I got a phone call a few days later from a woman with an even more monotone voice informing me, begrudgingly, that she had been assigned as my counselor. I could see it all go down in that moment. I would drive to the saddest building on the planet, sit in a room with truly crazy people, hold my baby in my lap because as a way to torture myself even further I insisted on breastfeeding exclusively so he could be a permanent fixture attached to my nipples, and struggle to gain enough trust in a woman who didn’t sound like she was interested in helping me to tell her my deepest, darkest secrets. At this point in time I didn't even trust my husband enough to tell him that I had thought about slicing the veins in my wrists open. I never called her back.
Obviously this wasn't healthy, and I realize that. I also realize that I knew immediately that that environment wasn't going to work for me. I told my brother over the phone that I needed counseling because I thought that just maybe I was suffering from postpartum depression. He made sympathetic noises and told me to let him know if I needed anything. I never told him how bad it was either.
The only thing that did help was a camera. I bought a used camera off some random college kid I found on Craigslist. I made Cory go with me so the children and I wouldn't get murdered, and I took some of the worst pictures anyone has ever taken. I took pictures of fences, brick walls and random junk in our white trash yard. There were pictures of the kids’ feet that were meant to be artistic, but only appeared so when I used the built in sepia filter. I love looking back at those pictures. It’s like I can almost see myself starting to get better.
I don't know if postpartum depression ever truly goes away. I heard someone recently discussing a mother who drove all of her children into a lake and drowned them. “But wasn't she a severe case of postpartum psychosis?” I asked. “I don't even think all that’s real,” she said. I have no idea what was going through that mom’s head on the day she did what she did, and I can tell you that the thought of hurting my children never crossed my mind. But I can tell you that postpartum depression and psychosis are very real. Mental illness makes people uncomfortable. It makes me uncomfortable, which is why I've never written about it before. I keep saying, “I'll write about it some day, when the time feels right.” but it just never does. I don't think it'll ever feel right.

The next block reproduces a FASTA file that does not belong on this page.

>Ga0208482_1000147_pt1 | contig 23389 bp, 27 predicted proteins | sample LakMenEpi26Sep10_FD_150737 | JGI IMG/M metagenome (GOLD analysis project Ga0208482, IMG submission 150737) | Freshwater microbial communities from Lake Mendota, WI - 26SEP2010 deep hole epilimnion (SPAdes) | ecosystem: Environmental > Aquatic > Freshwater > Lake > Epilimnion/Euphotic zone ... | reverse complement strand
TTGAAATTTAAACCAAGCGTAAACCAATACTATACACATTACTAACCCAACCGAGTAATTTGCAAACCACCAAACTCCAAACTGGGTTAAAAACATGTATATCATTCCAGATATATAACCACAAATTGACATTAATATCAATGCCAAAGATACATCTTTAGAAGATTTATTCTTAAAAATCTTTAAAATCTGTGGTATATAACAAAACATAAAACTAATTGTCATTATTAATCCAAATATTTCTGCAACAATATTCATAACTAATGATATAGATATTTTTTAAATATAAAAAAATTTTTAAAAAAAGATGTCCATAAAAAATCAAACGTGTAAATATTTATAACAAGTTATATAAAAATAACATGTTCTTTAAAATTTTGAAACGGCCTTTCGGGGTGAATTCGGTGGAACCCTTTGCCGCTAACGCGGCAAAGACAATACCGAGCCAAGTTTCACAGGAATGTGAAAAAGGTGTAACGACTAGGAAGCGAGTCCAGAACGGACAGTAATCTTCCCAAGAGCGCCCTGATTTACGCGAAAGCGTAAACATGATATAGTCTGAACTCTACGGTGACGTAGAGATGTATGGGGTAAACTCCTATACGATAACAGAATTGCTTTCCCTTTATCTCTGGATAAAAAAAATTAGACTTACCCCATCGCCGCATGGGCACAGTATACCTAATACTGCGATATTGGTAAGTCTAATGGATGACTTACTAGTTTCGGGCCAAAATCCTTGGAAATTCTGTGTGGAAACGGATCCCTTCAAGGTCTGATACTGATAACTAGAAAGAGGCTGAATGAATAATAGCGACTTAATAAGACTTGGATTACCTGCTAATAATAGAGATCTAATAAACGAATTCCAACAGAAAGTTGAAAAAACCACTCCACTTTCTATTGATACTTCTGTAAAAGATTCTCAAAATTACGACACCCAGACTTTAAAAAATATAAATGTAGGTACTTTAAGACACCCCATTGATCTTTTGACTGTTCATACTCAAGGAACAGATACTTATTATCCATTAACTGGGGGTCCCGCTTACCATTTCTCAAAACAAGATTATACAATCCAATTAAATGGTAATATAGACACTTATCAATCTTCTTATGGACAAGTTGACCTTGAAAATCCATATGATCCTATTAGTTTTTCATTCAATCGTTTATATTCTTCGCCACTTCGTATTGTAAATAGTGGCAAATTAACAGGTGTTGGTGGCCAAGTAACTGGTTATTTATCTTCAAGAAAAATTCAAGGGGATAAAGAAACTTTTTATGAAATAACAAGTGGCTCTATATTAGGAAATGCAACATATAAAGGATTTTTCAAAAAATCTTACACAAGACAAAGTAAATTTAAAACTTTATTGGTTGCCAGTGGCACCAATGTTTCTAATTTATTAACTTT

Cory tells me that I'm still not the same person I was before having Otto. In all honesty I would almost consider having a fourth child if the fear of sinking back into the black hole wasn't too real to handle. I don’t pick up my camera for my own benefit as much as I used to. I can't even remember the last time I took a picture of a fence or an Oklahoma sunset. I do know though that some days are a real struggle. There are some days when I think to myself I can’t do it today. I have to stay in bed. I can't talk to people, look people in the eye, drive a car, eat any food, stop eating all the food, or even breathe. Then I drag my ass out of bed, take a too long shower, feed my kids dry cereal and cart them off to school wondering to myself Did they brush their teeth? as I drive away.